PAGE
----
Emergency SexTowards the end of the book Brown, at the end of his tether, is equal parts saddened and maddened by the prevalence guns and violence in Sudan. It’s a country formerly torn apart by civil war that continues to be torn apart in supposedly peaceful times by gunfights and retribution:

Another group of armed men passes. Three this time, scowling, no uniforms but with AK47s strapped across a shoulder, and as they look over I both cringe with unease and seethe with anger. They’re like belligerent teenagers with something to prove, these guys, answering to no one and acting up—albeit with guns. […] Have they not had enough? After thirty-nine years of war, wouldn’t they just have flung their guns into the river at the first opportunity? Yelled, ‘Ha, we’re done! We survived! Take these shitty things back!’

Like Emergency Sex before it, Band-Aid For A Broken Leg wrestles with the role people and aid organisations can and should play in trying to soothe long-running, fraught culturally and historically created issues. And the effect it has on them.

… I wonder too what happens if you do this often enough, if you spend year after year in the field, repeatedly living its unbeatable highs and unrivalled lows. Does your emotional barometer simply reset itself? Is it irreversible? Is there a line you cross, beyond which a ‘normal’ life at becomes impossible? When you have to return to the field, simply because you don’t experience things to the same degree, for better or worse, back home? Like a Disaster Gypsy, maybe, just floating from one international crisis to the next … I worry that’s where I’m heading.

Later he asks himself:

So, is there really any point to this line of work? Is there any lasting benefit to the people it tries to help? Or does the aid industry just bumble on blindly, patting itself on the back for ‘at least trying’, all the while perpetuating its own existence? I wasn’t so sure anymore when I got back.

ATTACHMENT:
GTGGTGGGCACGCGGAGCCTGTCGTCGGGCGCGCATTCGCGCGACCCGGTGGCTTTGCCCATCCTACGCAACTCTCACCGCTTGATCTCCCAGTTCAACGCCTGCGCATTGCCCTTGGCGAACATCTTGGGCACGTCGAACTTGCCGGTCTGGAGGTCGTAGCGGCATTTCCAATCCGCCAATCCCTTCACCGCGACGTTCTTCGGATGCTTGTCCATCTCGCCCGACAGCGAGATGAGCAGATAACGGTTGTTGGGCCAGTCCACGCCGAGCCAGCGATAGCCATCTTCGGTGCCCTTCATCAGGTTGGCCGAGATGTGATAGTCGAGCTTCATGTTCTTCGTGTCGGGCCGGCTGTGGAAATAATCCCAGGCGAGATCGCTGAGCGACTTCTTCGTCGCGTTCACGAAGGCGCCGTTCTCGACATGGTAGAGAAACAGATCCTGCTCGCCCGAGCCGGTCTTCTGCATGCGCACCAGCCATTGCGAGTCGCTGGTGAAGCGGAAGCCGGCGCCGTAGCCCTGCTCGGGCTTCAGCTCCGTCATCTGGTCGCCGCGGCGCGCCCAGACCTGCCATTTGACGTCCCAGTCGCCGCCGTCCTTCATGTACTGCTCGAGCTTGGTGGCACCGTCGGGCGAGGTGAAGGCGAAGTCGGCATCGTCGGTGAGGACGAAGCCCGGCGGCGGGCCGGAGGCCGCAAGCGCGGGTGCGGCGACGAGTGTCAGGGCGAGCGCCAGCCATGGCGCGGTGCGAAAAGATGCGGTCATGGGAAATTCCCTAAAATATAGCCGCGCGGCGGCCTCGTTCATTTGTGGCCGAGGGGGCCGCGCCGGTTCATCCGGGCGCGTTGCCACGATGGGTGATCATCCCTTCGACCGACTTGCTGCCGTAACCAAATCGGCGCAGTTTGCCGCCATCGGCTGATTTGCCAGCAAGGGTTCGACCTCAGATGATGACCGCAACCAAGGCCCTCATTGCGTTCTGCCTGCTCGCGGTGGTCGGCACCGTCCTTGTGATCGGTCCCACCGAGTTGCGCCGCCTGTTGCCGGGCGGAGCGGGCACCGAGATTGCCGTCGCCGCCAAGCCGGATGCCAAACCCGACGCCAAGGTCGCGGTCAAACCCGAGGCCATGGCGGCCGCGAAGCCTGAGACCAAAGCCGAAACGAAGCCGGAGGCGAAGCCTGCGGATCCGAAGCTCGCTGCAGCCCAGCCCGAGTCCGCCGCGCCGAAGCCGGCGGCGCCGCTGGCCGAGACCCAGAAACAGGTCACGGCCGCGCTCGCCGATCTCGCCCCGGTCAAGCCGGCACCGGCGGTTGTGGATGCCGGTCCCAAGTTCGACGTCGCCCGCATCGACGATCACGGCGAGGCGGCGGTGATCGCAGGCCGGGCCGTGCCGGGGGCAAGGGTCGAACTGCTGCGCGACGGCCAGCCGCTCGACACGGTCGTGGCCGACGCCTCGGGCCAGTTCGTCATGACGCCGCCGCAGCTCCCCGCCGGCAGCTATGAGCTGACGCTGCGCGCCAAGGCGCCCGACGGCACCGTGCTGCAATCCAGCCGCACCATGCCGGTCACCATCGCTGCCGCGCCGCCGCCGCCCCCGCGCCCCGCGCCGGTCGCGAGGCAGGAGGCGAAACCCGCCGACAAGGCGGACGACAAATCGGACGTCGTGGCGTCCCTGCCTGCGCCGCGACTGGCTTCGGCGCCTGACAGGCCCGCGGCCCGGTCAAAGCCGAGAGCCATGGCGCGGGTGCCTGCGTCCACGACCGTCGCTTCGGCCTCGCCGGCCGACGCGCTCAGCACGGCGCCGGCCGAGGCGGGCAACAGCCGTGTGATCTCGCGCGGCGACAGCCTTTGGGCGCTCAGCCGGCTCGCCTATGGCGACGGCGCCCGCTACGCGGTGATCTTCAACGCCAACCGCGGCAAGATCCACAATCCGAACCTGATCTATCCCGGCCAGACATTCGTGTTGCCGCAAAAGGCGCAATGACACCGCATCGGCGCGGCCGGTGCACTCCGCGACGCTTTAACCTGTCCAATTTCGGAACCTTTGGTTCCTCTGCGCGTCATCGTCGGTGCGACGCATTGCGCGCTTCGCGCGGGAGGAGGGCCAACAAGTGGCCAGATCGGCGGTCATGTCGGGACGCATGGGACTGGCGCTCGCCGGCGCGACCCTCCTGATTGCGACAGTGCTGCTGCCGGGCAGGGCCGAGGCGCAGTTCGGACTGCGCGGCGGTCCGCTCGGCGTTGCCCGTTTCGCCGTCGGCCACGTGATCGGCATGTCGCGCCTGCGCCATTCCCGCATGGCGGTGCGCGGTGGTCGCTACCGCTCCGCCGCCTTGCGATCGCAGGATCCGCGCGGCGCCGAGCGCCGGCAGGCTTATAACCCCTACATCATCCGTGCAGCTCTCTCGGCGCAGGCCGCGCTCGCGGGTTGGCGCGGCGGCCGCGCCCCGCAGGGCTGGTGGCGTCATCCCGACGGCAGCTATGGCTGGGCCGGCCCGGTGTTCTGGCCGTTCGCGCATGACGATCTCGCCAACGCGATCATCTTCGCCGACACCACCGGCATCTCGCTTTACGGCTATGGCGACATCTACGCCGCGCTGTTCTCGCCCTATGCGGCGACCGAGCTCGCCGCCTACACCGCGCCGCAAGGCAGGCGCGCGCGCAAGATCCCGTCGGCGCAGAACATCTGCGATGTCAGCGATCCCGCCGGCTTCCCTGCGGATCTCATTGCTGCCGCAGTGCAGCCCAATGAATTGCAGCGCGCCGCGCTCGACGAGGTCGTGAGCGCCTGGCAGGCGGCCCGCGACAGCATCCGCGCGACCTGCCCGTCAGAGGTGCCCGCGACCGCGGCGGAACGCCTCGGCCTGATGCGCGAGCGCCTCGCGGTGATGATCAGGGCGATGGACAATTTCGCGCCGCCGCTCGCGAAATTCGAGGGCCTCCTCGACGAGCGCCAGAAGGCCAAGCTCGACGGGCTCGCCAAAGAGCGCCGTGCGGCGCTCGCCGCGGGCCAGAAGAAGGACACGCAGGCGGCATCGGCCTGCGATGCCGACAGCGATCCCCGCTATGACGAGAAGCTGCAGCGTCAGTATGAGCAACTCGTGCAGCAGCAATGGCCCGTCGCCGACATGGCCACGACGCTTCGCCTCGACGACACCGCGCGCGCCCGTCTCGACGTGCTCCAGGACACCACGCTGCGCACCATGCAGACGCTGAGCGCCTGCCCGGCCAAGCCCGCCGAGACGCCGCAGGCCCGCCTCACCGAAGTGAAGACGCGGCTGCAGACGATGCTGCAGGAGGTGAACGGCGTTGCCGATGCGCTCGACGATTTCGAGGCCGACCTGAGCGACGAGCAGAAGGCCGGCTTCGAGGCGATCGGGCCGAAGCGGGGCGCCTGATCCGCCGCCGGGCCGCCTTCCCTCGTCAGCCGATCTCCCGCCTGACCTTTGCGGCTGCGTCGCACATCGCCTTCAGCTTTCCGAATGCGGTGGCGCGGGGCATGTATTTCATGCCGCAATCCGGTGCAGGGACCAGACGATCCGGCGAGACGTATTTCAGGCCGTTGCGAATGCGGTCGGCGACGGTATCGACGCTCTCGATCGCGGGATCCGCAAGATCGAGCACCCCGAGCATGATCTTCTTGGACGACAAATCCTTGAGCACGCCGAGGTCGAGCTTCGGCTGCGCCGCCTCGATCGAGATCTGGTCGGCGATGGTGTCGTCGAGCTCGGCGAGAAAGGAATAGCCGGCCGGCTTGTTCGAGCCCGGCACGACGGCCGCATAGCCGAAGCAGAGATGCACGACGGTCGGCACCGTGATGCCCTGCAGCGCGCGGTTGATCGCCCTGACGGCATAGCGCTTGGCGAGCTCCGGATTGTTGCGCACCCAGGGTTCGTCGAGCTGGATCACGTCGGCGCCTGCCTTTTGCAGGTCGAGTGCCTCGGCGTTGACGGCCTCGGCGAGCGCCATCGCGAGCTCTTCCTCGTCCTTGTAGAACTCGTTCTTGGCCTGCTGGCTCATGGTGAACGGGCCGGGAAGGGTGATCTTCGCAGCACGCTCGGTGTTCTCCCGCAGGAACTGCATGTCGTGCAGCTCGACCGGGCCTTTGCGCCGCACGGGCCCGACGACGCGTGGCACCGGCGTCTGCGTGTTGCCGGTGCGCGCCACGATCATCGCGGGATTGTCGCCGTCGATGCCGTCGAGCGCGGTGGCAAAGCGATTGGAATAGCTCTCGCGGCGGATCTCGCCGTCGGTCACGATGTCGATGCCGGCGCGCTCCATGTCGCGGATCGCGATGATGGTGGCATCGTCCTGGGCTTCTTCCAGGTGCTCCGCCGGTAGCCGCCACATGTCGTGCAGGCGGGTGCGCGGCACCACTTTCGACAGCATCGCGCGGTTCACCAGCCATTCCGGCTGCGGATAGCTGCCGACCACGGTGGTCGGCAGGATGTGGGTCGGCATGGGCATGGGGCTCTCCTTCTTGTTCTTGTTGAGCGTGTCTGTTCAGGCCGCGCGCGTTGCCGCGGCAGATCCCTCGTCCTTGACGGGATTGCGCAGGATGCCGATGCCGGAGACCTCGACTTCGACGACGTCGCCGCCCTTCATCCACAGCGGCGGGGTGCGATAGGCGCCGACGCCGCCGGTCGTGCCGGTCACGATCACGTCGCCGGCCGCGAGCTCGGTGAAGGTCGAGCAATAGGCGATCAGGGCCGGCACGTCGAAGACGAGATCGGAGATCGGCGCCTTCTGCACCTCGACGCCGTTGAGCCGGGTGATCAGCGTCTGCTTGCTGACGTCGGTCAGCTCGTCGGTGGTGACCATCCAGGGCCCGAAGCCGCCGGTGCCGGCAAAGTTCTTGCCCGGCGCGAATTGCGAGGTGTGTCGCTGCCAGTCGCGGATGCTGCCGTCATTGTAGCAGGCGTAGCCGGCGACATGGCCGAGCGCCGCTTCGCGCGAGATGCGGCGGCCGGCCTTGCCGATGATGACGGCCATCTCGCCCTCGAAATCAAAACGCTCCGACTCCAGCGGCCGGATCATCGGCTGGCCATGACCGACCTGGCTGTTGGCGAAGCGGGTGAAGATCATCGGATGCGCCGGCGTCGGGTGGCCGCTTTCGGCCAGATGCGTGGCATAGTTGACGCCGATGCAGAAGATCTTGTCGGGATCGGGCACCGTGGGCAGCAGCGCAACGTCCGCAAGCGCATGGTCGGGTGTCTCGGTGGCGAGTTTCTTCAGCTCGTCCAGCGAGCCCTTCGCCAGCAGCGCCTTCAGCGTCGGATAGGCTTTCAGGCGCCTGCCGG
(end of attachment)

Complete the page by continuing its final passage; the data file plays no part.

Brown makes it clear from the opening page that he’s levelling criticism at no one in particular:

… I hope this book will be seen neither as a specific endorsement of any one organisation, nor as a rebuke, but rather as what it was intended to be—a story about people, and of the difficult conditions they happen to live in.

That’s what he achieves, highlighting the myriad difficulties and conveying them in an entirely readable, personable, frankly entertaining tale I finished reading all too quickly. Thankfully Brown includes a list of further reading at the book’s end, which I’ll be tackling in coming months.

Worth noting, though, is that Brown actually spent a bunch of time working in Thailand and some in Peru too—he himself acknowledges that Thailand warrants a book of its own. My hope is that he sets about writing it soon—I’m keen to read it.

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Fiona Crawford

Fiona Crawford is a freelance writer, editor, blogger, proofreader, and voracious reader. She regularly appears as a book reviewer in Australian BOOKSELLER+PUBLISHER magazine. Fiona is also (unfairly) known as the Book Burglar due to her penchant for buying family members—then permanently borrowing—books she wants to read herself.